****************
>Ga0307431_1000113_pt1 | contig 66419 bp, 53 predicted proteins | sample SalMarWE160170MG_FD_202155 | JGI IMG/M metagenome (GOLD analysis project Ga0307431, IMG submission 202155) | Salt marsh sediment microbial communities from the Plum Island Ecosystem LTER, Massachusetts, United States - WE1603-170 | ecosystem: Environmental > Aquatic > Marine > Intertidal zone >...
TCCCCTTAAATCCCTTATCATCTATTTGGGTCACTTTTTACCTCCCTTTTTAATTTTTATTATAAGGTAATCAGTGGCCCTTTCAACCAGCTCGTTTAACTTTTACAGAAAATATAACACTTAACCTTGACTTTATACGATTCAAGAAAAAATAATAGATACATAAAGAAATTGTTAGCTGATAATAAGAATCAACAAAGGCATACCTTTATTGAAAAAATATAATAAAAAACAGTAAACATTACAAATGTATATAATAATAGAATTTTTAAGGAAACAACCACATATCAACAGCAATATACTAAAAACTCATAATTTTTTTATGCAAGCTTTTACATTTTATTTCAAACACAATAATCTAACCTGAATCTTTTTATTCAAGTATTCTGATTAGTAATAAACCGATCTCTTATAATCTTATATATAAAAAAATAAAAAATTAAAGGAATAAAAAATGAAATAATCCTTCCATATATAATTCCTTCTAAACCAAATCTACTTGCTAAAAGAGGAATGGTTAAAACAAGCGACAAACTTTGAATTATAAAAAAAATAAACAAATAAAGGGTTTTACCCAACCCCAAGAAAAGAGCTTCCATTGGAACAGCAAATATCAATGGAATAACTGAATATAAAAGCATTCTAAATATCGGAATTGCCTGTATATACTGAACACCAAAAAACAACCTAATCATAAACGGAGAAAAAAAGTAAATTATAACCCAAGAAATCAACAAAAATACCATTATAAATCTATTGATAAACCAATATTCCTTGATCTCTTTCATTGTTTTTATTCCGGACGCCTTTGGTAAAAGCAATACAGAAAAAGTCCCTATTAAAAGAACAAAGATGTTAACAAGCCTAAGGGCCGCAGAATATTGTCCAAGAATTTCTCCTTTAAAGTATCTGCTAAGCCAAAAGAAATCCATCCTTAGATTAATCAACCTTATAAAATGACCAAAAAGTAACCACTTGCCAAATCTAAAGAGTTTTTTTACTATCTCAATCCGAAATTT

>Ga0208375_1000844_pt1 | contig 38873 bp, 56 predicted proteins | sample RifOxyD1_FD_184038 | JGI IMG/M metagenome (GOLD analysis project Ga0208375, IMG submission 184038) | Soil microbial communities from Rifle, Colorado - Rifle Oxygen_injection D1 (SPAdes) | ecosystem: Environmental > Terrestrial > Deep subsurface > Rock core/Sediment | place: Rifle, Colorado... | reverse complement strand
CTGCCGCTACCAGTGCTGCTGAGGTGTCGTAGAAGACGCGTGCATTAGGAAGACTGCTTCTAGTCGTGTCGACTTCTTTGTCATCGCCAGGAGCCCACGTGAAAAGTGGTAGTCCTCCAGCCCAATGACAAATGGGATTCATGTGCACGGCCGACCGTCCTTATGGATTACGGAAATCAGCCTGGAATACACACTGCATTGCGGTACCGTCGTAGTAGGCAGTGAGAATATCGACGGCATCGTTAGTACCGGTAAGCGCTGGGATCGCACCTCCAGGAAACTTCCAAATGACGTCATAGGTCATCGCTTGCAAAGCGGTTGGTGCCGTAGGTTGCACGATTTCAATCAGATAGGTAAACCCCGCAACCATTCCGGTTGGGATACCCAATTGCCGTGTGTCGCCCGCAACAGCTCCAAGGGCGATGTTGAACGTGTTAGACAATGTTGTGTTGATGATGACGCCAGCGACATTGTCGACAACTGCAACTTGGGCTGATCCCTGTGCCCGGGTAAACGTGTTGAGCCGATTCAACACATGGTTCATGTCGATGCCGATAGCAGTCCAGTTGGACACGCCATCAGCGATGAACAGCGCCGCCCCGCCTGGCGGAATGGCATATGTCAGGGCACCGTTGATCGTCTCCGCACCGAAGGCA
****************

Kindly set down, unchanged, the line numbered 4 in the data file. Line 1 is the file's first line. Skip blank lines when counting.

CTGCCGCTACCAGTGCTGCTGAGGTGTCGTAGAAGACGCGTGCATTAGGAAGACTGCTTCTAGTCGTGTCGACTTCTTTGTCATCGCCAGGAGCCCACGTGAAAAGTGGTAGTCCTCCAGCCCAATGACAAATGGGATTCATGTGCACGGCCGACCGTCCTTATGGATTACGGAAATCAGCCTGGAATACACACTGCATTGCGGTACCGTCGTAGTAGGCAGTGAGAATATCGACGGCATCGTTAGTACCGGTAAGCGCTGGGATCGCACCTCCAGGAAACTTCCAAATGACGTCATAGGTCATCGCTTGCAAAGCGGTTGGTGCCGTAGGTTGCACGATTTCAATCAGATAGGTAAACCCCGCAACCATTCCGGTTGGGATACCCAATTGCCGTGTGTCGCCCGCAACAGCTCCAAGGGCGATGTTGAACGTGTTAGACAATGTTGTGTTGATGATGACGCCAGCGACATTGTCGACAACTGCAACTTGGGCTGATCCCTGTGCCCGGGTAAACGTGTTGAGCCGATTCAACACATGGTTCATGTCGATGCCGATAGCAGTCCAGTTGGACACGCCATCAGCGATGAACAGCGCCGCCCCGCCTGGCGGAATGGCATATGTCAGGGCACCGTTGATCGTCTCCGCACCGAAGGCA